It all depends how 'broke' you want a horse to be. For a horse to be really broke and to be a really solid trail horse, it needs to be comfortable in the front, middle or behind other horses. It needs to be willing to go a different direction and should basically go anywhere it is asked by its rider. Any problems doing any of these things are flaws and are great 'big holes' in its training. If you are happy with that and don't care, then it is not a problem as long as nothing ever comes up where better training preparation is required.
When we start one riding out on the trail (usually the 4th or 5th ride on young horses) we start out by riding them by themselves. We ride the colt with an older horse and start out together for about 1/2 mile. We always start out with the colt in the lead because we do not know what we have if the colt is just following. Following is really no more of a challenge (or a training exercise) than a foal following its dam out in the pasture. A half mile out, the trail divides and we take different trails, usually at a jog. The colt will whinny, but I do not scold one for it. I just keep him moving on at a good trot. I do not ask him to cross water or go anywhere really tough for the first couple of rides. I set them up for success on an easy trail that should not cause a confrontation. I only ask what he is ready and able to do successfully. I am only interested in good forward impulsion on a loose rein at this point.
If everything goes OK, we meet up at a prearranged place and time. We ride together for a little ways and then split up again. Again, there is some whinnying but usually the colt is fine.
One of us will circle around to another trail and head back to the truck. Once I am headed back toward the truck, (always making a big circle and never just stopping and reversing directions), I will only let the colt walk. Even the first ride out they know where the truck is. They have a HUGE 'homing instinct'. If the colt gets in a hurry, he is taken off trail and must negotiate the brush and tall grass and rough ground. I never get in a pulling match with one. I may have to turn and go away from the truck for a ways, but I will insist on walking on a loose rein going back.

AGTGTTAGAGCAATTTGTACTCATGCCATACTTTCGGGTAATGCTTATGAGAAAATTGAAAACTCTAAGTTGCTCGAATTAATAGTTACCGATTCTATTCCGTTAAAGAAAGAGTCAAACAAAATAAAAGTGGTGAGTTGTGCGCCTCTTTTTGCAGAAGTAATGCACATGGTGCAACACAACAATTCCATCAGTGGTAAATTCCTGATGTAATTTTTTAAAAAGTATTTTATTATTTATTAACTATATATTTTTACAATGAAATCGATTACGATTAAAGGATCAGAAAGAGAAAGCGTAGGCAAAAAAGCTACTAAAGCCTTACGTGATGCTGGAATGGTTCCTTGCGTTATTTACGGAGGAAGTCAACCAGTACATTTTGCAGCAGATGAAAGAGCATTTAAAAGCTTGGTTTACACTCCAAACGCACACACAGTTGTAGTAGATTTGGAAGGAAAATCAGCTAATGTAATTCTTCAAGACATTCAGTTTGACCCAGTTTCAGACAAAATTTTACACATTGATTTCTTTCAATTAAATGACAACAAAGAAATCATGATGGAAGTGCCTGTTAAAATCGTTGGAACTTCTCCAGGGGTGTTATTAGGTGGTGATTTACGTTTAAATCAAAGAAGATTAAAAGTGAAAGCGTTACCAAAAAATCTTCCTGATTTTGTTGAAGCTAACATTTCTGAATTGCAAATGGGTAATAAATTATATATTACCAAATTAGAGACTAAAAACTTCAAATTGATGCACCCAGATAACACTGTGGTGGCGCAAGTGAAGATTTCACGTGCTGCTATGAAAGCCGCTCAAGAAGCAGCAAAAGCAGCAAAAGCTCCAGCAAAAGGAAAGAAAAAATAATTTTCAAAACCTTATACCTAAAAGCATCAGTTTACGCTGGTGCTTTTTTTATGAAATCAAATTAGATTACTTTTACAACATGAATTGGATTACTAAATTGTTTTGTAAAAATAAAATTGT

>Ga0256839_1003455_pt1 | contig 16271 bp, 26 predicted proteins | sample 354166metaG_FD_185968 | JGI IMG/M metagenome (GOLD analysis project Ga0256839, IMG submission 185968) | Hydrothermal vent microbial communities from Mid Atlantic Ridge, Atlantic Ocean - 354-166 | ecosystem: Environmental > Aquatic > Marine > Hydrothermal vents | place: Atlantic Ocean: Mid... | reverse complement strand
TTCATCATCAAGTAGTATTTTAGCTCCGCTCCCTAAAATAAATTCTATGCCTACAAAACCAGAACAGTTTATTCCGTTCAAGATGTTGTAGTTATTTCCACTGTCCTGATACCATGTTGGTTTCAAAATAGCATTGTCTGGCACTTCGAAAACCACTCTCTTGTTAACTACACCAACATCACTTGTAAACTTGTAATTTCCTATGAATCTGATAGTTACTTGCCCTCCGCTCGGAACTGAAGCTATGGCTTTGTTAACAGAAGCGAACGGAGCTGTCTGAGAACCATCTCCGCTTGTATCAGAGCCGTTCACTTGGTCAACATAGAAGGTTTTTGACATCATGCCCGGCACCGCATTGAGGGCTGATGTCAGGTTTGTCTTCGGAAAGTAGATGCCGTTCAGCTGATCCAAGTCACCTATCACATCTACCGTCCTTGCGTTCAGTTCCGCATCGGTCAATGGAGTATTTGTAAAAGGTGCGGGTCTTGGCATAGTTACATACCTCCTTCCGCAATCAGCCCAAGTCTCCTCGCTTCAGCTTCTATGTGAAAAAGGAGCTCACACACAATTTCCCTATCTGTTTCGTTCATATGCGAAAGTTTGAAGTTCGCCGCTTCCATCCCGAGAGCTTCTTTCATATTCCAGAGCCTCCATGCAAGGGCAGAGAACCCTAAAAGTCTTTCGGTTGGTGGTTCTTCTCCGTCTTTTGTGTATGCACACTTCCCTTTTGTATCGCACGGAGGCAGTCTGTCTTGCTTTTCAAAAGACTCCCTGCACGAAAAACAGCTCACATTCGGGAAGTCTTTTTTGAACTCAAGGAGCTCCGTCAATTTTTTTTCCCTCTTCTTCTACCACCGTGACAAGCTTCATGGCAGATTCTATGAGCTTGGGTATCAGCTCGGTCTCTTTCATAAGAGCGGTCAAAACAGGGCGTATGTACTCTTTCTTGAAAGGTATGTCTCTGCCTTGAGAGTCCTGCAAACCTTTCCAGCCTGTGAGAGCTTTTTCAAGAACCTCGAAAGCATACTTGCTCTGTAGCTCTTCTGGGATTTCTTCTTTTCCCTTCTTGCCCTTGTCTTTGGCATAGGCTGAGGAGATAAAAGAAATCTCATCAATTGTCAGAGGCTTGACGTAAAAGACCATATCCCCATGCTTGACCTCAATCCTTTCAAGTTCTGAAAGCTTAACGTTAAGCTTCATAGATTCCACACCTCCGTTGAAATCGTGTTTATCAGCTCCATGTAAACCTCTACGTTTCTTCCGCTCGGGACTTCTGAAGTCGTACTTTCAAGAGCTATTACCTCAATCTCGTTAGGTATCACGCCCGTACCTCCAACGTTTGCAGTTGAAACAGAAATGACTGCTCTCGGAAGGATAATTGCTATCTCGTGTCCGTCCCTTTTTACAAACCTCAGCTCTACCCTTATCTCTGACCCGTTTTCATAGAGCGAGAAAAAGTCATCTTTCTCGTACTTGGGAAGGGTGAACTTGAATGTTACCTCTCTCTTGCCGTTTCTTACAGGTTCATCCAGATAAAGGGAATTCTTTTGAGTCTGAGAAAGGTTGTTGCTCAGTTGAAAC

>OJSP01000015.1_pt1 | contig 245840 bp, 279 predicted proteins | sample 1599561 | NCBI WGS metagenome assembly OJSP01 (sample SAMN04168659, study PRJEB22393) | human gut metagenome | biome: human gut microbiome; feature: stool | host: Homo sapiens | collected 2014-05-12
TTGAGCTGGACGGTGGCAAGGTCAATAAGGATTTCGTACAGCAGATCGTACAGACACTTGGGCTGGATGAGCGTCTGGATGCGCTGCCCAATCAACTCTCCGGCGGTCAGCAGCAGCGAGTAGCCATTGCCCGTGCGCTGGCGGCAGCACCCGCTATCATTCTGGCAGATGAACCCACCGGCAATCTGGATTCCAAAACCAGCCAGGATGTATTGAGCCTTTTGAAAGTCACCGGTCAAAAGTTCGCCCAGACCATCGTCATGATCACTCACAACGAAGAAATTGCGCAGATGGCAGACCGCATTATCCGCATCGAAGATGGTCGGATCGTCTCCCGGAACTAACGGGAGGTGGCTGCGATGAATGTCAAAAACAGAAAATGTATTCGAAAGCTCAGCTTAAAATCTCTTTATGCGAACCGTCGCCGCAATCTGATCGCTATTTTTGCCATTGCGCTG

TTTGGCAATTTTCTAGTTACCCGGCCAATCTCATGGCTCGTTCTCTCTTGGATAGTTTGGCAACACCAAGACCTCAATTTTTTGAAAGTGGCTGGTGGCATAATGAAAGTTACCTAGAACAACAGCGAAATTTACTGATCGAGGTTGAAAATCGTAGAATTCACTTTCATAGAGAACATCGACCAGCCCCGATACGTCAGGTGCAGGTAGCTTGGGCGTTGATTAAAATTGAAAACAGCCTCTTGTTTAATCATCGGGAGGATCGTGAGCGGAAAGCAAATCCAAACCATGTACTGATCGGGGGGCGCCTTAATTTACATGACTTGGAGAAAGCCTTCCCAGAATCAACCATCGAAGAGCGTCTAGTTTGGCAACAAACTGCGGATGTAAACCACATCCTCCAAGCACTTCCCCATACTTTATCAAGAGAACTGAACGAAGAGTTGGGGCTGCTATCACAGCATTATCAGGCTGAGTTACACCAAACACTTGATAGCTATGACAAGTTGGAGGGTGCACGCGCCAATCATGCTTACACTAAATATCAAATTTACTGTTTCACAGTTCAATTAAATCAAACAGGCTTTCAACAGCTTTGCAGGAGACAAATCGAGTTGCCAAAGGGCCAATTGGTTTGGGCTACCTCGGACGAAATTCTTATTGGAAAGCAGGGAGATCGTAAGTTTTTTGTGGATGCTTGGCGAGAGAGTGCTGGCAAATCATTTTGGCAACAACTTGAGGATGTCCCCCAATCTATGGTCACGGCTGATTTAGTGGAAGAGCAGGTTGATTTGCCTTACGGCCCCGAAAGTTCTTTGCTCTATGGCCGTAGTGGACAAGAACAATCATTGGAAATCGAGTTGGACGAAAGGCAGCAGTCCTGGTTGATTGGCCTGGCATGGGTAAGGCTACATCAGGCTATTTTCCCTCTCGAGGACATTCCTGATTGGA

I think these first few rides out set the horse's attitude for future rides. I am very picky how they are conducted. I want a brave horse that trusts my judgement and goes anywhere I point his head.
By the 3rd or 4th ride, most colts are ready to cross water, gullies and go about anywhere.
Once they go on by themselves anywhere asked, we play the 'leap-frog game' as we call it. We start out together. One rider rides on ahead at a trot or lope (way out of sight) while the other rider 'tries' to walk on quietly behind. This often means the rider left behind has to ride off the trail in the rocks and brush or even turn back for a while to keep that horse quiet and walking on a loose rein. When that horse is walking nicely, it is bumped up into a trot or lope and that horse and riders passes right on by the first horse (hopefully without hesitation). That horse is ridden ahead and well out of sight or hearing range of the horse left behind. This routine is repeated until it is time to head back to the truck. Again, they are ridden in a big circle and go back on different trails.
For us, these are not 'pleasure rides' -- they are 'training rides'. It is worth all of the trouble in the long-run. You have a horse that rides anywhere with or without company, in the front of or behind other horses and are willing to leave a group and ride safely and sanely anywhere the rider wants to go. For us, it is just part of making a 'broke horse'.